Conviction is not a popular concept in our time. There are many, including some in the highest realms of academia, who advocate the idea that those who have strong convictions are dangerous people. And then there are those that have strong beliefs and opinions, but their source of direction for those opinions is nothing more than their emotional whims.
Our Freudian way of thinking has led us to a point where we have become so inwardly focused that we are often unable to see the big picture, and we fail to draw from the ultimate source of truth. Not only do we need to be men and women of deep conviction, but we need to be men and women with the right convictions. So the question is, how do we decide what the most important convictions are?
There is a navigational term that helps to illustrate what I’m getting at. The term is “true north”. For centuries, magnetic compasses have been indispensable to men and women who have needed direction. They have helped explorers, captains, generals, pilots, adventurers, and even, for that matter, people who have made wrong turns. What many don’t realize is that magnetic compasses don’t point you in the direction of true north.
True north is a straight line from wherever you are to the geographic north pole. The geographic north pole is the pivot point of earth’s northern axial rotation. This is different from the magnetic north pole. The magnetic north pole is a magnetic field that is in the far north but not at the same place as the geographic north pole. It is in fact several hundred miles away. When one uses a magnetic compass, it is pointing at the magnetic north pole not the geographic north pole. In order to find the north pole, one cannot simply follow a magnetic compass. Adjustments to the magnetic coordinates must be made in order to find true north.
Finding true north is not a simple matter. It takes thought and effort. It most assuredly is not something that can be found impulsively. However, if one successfully masters the art of setting their nautical coordinates in a true northerly direction they will eventually get as far north as one can possibly get. They will reach the true north pole.
My question to my readers is this: what is your “true north”? What are the coordinates of your life? What are the principles, values, philosophies, and ideologies that guide your decisions, your words, your actions, your attitudes, and your goals? What are those things that are shaping your world, your destiny, your fate? What gets you up in the morning? What gives your life meaning and purpose? What keeps you going? What guides your morals?
I hope to at least give all of us a starting point by looking at one extremely important and helpful text in the New Testament. In his book Exalted, Douglas Goodin calls this text, or more particularly verse 18 of this text, “the purpose statement of the universe”.[i] Meditate carefully on these words and see if you concur:
And so, from the day we heard, we have not ceased to pray for you, asking that you may be filled with the knowledge of his will in all spiritual wisdom and understanding, so as to walk in a manner worthy of the Lord, fully pleasing to him: bearing fruit in every good work and increasing in the knowledge of God; being strengthened with all power, according to his glorious might, for all endurance and patience with joy; giving thanks to the Father, who has qualified you to share in the inheritance of the saints in light.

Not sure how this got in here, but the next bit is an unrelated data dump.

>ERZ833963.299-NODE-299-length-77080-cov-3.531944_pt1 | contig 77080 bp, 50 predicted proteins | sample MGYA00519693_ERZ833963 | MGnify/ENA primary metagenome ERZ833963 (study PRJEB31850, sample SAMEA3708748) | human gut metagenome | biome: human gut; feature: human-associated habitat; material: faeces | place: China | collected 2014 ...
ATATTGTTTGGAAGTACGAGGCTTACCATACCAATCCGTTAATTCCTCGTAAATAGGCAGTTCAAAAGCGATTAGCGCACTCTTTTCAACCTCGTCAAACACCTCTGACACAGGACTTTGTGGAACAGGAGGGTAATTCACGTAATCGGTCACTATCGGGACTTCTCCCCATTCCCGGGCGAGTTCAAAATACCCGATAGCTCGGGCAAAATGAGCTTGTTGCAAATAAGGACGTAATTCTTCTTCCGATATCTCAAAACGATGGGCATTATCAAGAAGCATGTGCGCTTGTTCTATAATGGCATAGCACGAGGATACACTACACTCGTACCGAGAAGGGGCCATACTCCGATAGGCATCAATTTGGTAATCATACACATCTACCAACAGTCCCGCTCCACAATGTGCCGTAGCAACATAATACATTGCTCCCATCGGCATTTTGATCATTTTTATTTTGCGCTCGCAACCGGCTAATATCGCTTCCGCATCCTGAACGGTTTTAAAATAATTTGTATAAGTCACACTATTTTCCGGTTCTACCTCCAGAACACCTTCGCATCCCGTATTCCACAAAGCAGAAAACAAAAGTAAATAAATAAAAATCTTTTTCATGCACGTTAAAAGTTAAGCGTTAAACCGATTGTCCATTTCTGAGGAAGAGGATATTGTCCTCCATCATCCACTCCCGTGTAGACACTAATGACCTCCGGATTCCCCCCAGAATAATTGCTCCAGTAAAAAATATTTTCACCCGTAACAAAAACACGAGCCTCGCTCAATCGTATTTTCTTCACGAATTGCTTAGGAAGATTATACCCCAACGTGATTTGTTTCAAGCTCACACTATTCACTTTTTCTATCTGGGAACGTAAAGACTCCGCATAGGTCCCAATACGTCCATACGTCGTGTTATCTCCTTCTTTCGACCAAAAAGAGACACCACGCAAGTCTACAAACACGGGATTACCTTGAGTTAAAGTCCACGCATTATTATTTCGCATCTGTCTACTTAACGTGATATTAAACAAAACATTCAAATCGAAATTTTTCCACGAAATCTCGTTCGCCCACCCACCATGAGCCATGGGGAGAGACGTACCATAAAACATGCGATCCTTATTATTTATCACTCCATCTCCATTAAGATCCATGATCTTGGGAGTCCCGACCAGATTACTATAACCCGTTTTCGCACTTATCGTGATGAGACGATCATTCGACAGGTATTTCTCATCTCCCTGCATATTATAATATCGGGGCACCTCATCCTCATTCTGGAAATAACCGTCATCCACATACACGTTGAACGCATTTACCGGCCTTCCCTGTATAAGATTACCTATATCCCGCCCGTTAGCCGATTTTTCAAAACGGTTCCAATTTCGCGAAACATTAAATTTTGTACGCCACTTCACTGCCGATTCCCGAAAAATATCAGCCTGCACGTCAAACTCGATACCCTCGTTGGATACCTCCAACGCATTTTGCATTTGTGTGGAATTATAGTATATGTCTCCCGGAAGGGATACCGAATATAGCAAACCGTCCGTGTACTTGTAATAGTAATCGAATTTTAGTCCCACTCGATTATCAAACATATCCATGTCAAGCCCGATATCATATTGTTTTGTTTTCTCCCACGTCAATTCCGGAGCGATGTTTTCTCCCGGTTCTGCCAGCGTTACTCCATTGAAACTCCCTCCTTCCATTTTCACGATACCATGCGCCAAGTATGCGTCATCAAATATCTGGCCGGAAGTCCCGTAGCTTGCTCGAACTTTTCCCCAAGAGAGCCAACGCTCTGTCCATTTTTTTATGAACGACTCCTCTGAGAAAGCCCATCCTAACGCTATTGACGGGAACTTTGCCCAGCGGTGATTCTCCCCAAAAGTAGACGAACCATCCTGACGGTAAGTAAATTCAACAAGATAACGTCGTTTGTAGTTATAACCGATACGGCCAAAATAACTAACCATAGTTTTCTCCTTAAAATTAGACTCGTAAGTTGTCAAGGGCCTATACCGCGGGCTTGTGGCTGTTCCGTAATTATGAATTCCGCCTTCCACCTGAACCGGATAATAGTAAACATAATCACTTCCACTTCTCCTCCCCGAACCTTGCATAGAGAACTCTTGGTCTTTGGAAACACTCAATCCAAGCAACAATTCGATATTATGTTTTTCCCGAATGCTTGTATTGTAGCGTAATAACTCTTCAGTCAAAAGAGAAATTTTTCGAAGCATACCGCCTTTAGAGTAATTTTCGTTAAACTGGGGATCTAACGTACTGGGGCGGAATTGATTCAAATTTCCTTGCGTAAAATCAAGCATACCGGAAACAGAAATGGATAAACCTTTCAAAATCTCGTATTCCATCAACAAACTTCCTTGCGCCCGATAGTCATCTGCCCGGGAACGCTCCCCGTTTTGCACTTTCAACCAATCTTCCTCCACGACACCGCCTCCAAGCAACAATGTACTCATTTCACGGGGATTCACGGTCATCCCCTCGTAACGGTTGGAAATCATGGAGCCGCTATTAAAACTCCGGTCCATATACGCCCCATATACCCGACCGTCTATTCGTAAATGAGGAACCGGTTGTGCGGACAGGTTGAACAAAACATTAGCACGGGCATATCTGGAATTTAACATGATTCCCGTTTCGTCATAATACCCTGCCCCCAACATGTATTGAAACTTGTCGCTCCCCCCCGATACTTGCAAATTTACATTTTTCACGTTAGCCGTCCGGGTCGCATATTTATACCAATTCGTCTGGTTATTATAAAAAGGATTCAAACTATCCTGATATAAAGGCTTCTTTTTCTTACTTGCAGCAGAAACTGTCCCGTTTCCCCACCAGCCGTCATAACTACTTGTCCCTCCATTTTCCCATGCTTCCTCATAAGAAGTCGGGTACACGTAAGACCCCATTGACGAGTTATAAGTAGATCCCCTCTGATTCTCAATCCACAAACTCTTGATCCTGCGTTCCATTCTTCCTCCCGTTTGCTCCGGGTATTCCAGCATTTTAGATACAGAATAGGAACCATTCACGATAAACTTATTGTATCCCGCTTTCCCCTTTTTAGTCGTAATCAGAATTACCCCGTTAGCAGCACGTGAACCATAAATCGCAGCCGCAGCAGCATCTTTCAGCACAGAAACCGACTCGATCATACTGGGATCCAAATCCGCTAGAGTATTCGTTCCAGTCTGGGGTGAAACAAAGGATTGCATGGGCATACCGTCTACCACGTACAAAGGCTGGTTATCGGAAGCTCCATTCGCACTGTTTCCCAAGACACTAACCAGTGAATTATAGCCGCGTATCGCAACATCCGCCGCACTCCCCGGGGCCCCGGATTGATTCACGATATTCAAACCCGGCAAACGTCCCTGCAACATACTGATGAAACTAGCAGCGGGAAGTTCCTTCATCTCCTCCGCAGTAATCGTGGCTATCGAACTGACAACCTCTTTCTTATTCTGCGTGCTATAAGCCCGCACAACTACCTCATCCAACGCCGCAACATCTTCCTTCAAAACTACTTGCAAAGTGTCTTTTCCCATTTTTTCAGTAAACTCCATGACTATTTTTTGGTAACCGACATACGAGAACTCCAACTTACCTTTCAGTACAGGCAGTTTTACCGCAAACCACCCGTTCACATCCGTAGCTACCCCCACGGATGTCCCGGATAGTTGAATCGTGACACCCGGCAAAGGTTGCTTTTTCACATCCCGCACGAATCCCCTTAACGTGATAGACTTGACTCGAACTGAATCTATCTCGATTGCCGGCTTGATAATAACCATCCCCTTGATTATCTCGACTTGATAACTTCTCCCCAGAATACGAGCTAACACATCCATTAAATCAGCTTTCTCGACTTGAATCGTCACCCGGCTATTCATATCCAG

He has delivered us from the domain of darkness and transferred us to the kingdom of his beloved Son, in whom we have redemption, the forgiveness of sins. He is the image of the invisible God, the firstborn of all creation. For by him all things were created, in heaven and on earth, visible and invisible, whether thrones or dominions or rulers or authorities—all things were created through him and for him. And he is before all things, and in him all things hold together. And he is the head of the body, the church. He is the beginning, the firstborn from the dead, that in everything he might be preeminent. For in him all the fullness of God was pleased to dwell, and through him to reconcile to himself all things, whether on earth or in heaven, making peace by the blood of his cross.
And you, who once were alienated and hostile in mind, doing evil deeds, he has now reconciled in his body of flesh by his death, in order to present you holy and blameless and above reproach before him, if indeed you continue in the faith, stable and steadfast, not shifting from the hope of the gospel that you heard, which has been proclaimed in all creation under heaven, and of which I, Paul, became a minister. (Colossians 1:9-23 ESV)
There are four convictions from this text that are essential to me. These are hills that I will die on! I would submit that they can be helpful to you as well.
I Must Grow in My Knowledge of God
My generation has been able to experience one of the most unique transitions that has ever taken place in history. We have lived through the experience of going from relatively limited access to knowledge to having virtually all the knowledge of the world at our fingertips. Many of us can remember that feeling of sitting down at an internet access computer for the first time. The exhilaration of having the opportunity to find information on nearly anything. We no longer had to subscribe to a newspaper or periodical and then wait till it arrived. We no longer had to go to the library or the bookstore. It was all, for the first time in history, right there in front of our eyes.